Underneath the Collegiate Peaks, I found refuge by the Arkansas River. After a morning of connecting with the road’s natural inhabitants, I was in some sort of trance. The river’s melody was alluring to my hypnotized mind. The persistent rippling ensured that nature was the theme of my cognition for the moment. As this river became embedded into my stream of consciousness, I began actualizing how valuable this piece of the river is. Without this segment, valuable snowpack would not be distributed, and surely the whole ecosystem would be different. The diatoms would disappear, as would the trout, and just saying that is a poor representation of how drastic the changes would be. If this were the case my several next meals would look awfully different. I suppose this would be the situation for all my new neighbors. The inevitable link between organisms and their ecosystem was a concept this river helped me understand. Even in my domesticated state, I relied on the river to quench my thirst and provide tranquility. Now I cannot even fathom how deeply the Arkansas River Valley locals revere this waterway. I like to imagine the fauna approaching the river in a state of nirvana while the riparian flora gracefully watches over the valley. This water positioned the landscape in a place of equilibrium. Such balance was dependent on a magnitude of factors that I could barely comprehend. This moment was the product of many marvels and mysteries.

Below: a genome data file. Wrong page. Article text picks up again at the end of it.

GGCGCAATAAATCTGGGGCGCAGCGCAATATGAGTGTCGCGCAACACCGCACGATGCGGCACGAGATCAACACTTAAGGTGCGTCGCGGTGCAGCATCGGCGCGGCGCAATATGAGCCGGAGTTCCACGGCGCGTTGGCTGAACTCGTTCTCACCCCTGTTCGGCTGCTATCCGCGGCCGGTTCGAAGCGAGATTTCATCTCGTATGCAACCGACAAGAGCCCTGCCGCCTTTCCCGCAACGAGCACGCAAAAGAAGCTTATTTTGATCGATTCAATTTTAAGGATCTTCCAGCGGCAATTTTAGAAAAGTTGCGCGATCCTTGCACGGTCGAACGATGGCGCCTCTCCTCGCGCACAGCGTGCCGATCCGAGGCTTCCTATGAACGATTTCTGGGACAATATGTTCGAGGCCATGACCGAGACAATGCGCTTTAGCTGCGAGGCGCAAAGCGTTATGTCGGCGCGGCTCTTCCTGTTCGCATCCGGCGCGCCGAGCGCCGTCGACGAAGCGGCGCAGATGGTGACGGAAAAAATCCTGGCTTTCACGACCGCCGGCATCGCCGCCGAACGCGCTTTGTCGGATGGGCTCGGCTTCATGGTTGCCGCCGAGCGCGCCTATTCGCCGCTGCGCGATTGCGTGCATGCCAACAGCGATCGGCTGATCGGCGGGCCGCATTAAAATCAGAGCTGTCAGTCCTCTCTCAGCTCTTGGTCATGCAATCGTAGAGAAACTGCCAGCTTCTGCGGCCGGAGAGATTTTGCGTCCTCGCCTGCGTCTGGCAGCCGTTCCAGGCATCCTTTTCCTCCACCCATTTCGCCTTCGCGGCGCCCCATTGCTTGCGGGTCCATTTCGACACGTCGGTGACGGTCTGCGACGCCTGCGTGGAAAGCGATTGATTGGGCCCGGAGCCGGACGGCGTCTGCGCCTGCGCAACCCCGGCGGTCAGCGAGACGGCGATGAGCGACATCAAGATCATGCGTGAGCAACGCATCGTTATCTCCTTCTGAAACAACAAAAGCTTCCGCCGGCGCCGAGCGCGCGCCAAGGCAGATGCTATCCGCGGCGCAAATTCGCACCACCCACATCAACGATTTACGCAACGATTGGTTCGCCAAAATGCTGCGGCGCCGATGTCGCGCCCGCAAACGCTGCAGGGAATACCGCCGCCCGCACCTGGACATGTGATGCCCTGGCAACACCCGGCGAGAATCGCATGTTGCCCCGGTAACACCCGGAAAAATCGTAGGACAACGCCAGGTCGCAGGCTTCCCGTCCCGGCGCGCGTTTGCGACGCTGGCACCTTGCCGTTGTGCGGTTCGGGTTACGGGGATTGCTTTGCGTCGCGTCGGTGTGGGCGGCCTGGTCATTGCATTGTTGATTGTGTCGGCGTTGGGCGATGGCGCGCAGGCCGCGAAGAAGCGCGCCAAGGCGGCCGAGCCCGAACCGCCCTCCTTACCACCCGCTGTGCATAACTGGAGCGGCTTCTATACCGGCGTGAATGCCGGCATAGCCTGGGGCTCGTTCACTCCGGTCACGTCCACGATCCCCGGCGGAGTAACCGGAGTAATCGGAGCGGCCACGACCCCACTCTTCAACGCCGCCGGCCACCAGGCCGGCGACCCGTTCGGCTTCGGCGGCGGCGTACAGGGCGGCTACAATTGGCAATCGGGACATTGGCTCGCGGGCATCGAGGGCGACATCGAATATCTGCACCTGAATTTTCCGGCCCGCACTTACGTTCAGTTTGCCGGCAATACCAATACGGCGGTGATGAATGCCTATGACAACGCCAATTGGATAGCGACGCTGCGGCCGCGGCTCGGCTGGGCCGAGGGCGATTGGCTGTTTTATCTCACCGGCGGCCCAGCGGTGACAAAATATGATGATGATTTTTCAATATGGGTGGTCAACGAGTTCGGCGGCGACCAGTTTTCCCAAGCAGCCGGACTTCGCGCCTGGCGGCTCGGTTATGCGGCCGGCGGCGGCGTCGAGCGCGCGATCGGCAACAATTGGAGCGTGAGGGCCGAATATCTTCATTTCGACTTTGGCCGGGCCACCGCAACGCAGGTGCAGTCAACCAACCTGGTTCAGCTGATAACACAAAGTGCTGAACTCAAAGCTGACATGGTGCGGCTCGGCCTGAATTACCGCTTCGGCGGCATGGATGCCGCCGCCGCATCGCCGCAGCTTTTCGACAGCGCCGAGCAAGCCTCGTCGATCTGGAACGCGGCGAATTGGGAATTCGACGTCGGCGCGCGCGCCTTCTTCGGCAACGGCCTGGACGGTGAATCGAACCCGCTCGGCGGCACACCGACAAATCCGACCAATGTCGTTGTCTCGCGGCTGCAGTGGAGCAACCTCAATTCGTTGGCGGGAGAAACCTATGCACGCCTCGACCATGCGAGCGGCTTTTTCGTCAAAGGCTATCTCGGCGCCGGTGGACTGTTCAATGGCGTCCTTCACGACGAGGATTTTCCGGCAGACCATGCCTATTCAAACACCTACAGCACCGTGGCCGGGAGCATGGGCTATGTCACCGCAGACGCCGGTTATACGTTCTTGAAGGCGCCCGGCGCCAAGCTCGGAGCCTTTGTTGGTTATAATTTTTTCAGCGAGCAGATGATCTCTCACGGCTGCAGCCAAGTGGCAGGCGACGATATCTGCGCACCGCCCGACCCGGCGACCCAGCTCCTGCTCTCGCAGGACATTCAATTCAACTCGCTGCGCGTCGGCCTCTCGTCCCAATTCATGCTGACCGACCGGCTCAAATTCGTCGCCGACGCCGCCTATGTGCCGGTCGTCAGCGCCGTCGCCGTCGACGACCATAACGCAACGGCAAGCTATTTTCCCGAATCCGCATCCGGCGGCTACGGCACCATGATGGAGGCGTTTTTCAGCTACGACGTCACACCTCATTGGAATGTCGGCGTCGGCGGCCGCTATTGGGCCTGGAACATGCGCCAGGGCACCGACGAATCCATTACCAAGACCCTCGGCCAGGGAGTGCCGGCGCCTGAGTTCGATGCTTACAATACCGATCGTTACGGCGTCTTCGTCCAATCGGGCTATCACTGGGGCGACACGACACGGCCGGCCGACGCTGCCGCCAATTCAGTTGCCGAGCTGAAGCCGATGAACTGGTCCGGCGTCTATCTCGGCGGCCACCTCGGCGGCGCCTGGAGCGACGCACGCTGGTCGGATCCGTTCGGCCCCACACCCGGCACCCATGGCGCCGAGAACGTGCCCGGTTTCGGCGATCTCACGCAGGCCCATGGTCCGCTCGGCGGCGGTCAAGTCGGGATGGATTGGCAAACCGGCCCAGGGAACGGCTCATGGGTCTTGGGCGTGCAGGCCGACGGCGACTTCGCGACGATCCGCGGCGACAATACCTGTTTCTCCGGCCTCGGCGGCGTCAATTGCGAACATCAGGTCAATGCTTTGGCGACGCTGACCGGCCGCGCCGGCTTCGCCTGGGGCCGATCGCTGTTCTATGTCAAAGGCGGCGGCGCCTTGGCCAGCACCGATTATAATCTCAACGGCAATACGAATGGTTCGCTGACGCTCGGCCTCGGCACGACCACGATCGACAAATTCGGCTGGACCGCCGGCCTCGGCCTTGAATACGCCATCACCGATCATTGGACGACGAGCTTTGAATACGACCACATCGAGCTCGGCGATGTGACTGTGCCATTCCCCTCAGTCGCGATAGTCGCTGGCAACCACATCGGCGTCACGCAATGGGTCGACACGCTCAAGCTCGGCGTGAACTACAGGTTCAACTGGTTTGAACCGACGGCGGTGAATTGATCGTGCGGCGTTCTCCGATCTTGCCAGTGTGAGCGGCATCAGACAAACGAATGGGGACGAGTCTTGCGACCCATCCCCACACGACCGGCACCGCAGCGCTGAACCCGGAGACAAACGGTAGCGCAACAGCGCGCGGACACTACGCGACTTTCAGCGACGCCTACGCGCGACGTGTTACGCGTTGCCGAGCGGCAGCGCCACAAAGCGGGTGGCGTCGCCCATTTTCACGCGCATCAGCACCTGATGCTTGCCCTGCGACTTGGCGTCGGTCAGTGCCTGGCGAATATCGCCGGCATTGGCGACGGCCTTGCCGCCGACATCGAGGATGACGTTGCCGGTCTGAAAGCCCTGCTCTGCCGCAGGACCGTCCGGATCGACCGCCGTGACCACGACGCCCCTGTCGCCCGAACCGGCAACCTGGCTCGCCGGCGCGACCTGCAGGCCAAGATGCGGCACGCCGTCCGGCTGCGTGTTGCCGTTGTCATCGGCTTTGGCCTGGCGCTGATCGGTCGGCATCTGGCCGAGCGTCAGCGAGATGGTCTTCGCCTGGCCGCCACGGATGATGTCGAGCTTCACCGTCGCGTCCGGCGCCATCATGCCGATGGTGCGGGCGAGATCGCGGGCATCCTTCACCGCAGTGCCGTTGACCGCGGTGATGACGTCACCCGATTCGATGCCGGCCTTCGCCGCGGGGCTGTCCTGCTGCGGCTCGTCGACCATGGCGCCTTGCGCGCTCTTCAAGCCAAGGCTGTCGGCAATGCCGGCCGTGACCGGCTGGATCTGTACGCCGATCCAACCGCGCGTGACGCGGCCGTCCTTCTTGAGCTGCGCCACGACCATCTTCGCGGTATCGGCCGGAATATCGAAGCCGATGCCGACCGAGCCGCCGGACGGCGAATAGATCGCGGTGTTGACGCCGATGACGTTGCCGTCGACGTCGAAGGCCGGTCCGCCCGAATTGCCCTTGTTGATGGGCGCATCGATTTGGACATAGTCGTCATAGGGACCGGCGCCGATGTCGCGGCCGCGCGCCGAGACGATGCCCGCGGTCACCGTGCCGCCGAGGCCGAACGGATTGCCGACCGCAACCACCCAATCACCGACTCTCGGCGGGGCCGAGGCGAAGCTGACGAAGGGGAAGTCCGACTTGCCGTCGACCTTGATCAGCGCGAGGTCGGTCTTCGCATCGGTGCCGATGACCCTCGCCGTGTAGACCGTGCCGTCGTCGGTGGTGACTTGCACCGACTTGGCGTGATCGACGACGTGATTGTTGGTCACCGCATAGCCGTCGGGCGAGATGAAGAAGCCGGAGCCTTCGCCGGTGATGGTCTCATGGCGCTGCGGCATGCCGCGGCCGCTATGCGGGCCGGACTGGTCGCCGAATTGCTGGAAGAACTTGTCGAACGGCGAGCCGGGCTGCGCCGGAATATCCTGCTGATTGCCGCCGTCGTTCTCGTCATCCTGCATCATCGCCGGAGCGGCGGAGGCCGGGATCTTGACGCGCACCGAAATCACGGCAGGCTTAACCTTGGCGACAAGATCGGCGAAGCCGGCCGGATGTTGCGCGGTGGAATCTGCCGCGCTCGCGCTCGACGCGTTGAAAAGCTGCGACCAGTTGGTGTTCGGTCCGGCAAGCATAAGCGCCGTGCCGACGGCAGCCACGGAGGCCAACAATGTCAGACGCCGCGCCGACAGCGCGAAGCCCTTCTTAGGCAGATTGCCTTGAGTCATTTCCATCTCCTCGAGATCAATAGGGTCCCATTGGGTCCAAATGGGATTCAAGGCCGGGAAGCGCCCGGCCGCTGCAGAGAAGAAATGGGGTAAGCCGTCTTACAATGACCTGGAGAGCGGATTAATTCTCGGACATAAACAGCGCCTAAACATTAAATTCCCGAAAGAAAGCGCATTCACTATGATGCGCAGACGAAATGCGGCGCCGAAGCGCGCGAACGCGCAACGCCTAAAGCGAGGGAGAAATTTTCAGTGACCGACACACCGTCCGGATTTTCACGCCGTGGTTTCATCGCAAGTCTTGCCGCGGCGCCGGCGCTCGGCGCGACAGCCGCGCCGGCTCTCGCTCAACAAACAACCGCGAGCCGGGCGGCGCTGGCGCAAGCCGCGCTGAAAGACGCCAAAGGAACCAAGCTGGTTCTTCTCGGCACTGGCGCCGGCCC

Following several days of awe and learning the habits of the local brown trout, I woke up to a frost. The type of cold that keeps you horizontal no matter how much light peeks through. Eventually, an internal beckoning for breakfast forced me to embrace the elements. After much dispute, the reality was more pleasant than I had villainized it to be. There was a sharp chill that numbed my skin, but this freeze made me realize just how human I was. Human, of the genus Homo, order Primate, class Mammalia, kingdom Animalia, domain Eukarya. I was intimately related to everything around me. The natural world I was seeking was a piece of me, always. This revelation reminded me how synthetic distractions hinder the beauty of every day. Such beauty is composed of the likeness and diversity that compose the natural world.